Good Bug? Bad Bug?

Are there really any ‘bad’ bugs? I doubt it. At 341 On The River, our baby birds need bugs as breakfast food.

These two in the Robin’s nest in the Catalpa tree just outside the back door, are constantly clamoring for food.IMG_7016

 (Could this sad and hungry one on the ground, with a crossed beak, have been thrown out of its nest?):IMG_6851

 We must not needlessly kill all the bugs in our gardens, fields and roadsides by spraying insecticides everywhere.  If we do we will drive them into extinction, along with birds and other animals who need them as food.  It can’t be right to do that just because we might feel ‘bugged’ by them. Do you realize how few frogs there are now compared to the years of my youth? This is the only one I’ve seen here for many years. IMG_6841

 Spider Stew. Fresh meat for some hungry nest:IMG_6850This great collection was on the back landing just waiting to be discovered by the birds.

 We need these bugs (ants) to open the Peony flowers.  By some evolutionary symbiosis the plant rewards the ants with a sugary food in return for their labor and we get magnificent blossoms in return.IMG_6853

Most bugs are harmless and, like my bees, only reluctantly bite you if they’re forced to defend their homes.

Most bugs need food (not the Mayfly when they finally come out of the water) so don’t be surprised if they try to nibble your naked flesh when they’re hungry and you are tempting them.

I agree mosquitoes and ticks can be a nuisance; black flies can be an even bigger nuisance; cockroaches are only eating the food we leave out for them, and I don’t see much place in the ecosystem for bedbugs.   But we must not poison them all because when we do that there is too much collateral damage to the whole environment (including humans too).

You can readily control bugs by:

  1. Don’t feed them:  simply cover your flesh when outdoors so the ticks and mosquitoes can’t get to you – Bee suit modeled by Tess:    
    Tess in bee suit c

2. Don’t annoy them: If you move a wasp’s nest, or try to take the bee’s honey, don’t be surprised at their defensive actions.

3. Starve them out: don’t leave food crumbs around indoors. Keep food in containers with tight doors or lids. Change the sheets frequently to keep bugs out of your bed.

4. Selectively kill the ones you really don’t want: I find it much quicker to simply squish, with my fingers, any aphids and scales on my indoor plants rather than mixing up and applying strange ‘soap’ solutions. (The fruit flies that escape from the banana peels in my worm farm drown happy in the beer and wine trap beside it).  House insects that I don’t want are easily sucked up with a 600 mm (2 ft.) long, 50 mm (2 in.) dia tube on the end of a portable dustbuster vacuum cleaner.

Bugs can help us like the canary in the coal mine: You can easily use them to get a very quick  measure of the water quality at your fresh water river or lake.  The following list shows 3 groups of bugs you can readily find in the reeds, or under the stones, with a 1 mm (1/32 in.) mesh net.IMG_6840

They are grouped by their tolerance to common pollutants. If you find all 3 types, your water is good. If you only find Group 3 then “Don’t drink the water”. (This should be applicable in upper NY state too?)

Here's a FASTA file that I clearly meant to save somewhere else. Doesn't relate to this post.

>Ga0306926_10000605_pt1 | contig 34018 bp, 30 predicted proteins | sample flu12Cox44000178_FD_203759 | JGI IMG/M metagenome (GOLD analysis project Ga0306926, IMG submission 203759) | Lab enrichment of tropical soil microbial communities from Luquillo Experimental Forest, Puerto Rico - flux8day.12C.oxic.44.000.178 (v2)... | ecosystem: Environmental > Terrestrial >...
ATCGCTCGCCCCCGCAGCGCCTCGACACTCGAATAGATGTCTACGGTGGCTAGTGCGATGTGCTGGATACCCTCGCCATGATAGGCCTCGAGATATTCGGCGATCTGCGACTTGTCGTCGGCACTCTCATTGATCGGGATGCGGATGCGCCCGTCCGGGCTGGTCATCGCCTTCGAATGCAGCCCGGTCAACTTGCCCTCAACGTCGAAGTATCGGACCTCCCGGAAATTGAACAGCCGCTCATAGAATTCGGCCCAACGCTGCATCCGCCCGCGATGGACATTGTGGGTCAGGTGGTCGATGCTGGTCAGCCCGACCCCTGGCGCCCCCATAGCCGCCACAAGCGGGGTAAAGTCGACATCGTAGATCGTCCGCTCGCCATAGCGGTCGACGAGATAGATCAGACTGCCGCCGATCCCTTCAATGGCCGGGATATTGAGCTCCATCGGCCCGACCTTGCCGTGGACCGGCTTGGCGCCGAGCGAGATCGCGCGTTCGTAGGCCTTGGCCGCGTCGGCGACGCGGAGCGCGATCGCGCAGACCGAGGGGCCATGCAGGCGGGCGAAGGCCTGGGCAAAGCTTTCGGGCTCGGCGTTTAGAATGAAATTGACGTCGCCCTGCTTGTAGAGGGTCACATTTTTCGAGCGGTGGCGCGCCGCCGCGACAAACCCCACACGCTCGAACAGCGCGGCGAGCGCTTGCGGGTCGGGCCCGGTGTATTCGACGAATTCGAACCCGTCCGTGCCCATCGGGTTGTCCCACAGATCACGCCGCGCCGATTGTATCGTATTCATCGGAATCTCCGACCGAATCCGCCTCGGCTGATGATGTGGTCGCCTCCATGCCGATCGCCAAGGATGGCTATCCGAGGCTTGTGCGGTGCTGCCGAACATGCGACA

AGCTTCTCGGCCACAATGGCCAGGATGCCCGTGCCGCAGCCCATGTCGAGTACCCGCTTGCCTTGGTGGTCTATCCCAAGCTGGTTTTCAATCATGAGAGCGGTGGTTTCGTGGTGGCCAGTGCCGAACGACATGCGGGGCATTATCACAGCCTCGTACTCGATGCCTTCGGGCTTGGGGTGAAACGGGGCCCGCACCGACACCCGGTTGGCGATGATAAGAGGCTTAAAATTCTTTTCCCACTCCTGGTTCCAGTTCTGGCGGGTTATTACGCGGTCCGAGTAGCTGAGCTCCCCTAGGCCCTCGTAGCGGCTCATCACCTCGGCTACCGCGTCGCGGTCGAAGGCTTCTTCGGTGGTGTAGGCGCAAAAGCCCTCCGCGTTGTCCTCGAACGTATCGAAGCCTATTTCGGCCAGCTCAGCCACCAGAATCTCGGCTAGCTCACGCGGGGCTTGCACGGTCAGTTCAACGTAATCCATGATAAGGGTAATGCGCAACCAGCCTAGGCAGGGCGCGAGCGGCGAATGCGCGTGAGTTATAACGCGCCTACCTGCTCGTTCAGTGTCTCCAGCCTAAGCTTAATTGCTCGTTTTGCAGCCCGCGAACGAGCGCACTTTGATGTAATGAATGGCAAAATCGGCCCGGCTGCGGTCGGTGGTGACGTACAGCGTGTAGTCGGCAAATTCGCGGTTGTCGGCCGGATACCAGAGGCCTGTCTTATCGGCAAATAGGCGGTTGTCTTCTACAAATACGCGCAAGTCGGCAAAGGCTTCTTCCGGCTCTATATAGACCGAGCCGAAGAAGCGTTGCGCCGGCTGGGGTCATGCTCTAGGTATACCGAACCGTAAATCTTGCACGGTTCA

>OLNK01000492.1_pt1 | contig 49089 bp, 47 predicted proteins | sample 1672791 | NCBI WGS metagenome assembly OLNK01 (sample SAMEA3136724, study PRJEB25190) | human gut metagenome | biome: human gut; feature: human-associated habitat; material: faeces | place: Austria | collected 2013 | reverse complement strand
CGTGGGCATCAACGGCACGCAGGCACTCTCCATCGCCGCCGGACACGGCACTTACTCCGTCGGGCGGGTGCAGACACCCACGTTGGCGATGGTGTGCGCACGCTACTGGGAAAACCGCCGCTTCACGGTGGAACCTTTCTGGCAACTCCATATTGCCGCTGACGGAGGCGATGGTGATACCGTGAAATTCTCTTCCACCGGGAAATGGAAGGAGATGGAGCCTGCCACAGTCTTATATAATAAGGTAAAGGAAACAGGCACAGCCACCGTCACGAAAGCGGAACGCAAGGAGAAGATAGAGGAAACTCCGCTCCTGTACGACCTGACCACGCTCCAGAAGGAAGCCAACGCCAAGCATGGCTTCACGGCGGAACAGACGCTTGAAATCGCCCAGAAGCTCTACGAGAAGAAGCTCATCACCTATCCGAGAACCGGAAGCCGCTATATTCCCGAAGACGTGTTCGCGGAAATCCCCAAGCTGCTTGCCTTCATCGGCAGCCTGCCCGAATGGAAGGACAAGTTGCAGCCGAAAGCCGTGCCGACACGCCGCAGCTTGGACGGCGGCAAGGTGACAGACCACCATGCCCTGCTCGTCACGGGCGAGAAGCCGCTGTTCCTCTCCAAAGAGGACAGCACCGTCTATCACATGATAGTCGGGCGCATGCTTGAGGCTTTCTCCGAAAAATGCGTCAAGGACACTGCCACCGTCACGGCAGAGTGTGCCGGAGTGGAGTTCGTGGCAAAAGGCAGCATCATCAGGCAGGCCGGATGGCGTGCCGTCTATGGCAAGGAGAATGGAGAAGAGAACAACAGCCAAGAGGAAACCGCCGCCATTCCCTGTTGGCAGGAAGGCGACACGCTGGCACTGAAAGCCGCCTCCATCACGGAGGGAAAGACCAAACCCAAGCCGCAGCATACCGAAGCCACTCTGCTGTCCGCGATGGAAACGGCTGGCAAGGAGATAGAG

Here are a few we found in the upper Maumee River:

CrayfishIMG_7017

 

 

RupertIMG_6844

Dragonfly NymphIMG_6842

 These are bad bugs. Plastic & Steel River Bugs: IMG_7021

 They are the wash-down of lost lures from the Walleye fisher folk that I collected in the Maumee River this spring.   Sadly they can interfere, often lethally, with many innocent birds further downstream, to say nothing of the hazzard to bare-footed kyakers and windsurfers.

Some bugs are just extraordinary:

 Siobhan’s Rhinebeck, NY, 17 year Cicada.  Their noise was very loud last weekIMG_7012

 The real joy of the bugs in my garden at 341 is the exotic zoo I’ve found there, and it is all for free.  The range of gorgeous designs, forms and colors is endless.  A simple magnifying glass reveals awesome details.  For the hunter in us there is also the thrill of catching them photographically and then trying to make a good ID with the many free internet sites available.

Here are some of my favorites. Many need better ID names which you are free to suggest, but this is a start:IMG_7015

Mayfly  This species is a great water quality indicator. This year Lake Erie at Monroe MI is greatly improved.  They’ve been so thick on the ground that cars have skidded.

Igor:IMG_6855

 Creepy:IMG_6835

Dog Tick:IMG_6856

Most of the following bugs are part of the essential large group of pollinators. Without them most of our flowers wouldn’t blossom and many of our fruit trees and bushes would be barren.

Small Bee:IMG_6846

 Demon Damian:IMG_6837

 This Hover Fly seems to have vertical rather than horizontal wings:IMG_6848

Ivan:IMG_6845

 Rosy:IMG_6849

Natasha:IMG_7018

 Please help take care of them. They were here before us – hopefully they’ll still be here after we’ve moved on.

 

 

1 thought on “Good Bug? Bad Bug?

  1. Igor and Ivan are so cool. I hope they are plentiful.

    That poor robin with the crossed beak deformity might have a tie-in with your wise anti-pesticide message, according to Audubon: http://birds.audubon.org/faq/what-would-cause-deformed-beak

    “The cause of the deformity — called “avian keratin disorder” — hasn’t been determined, but is thought to be the result of environmental pollutants in the birds’ environment. …

    In the past, large clusters of beak deformities have been associated with environmental pollutants such as organochlorines in the Great Lakes region…”

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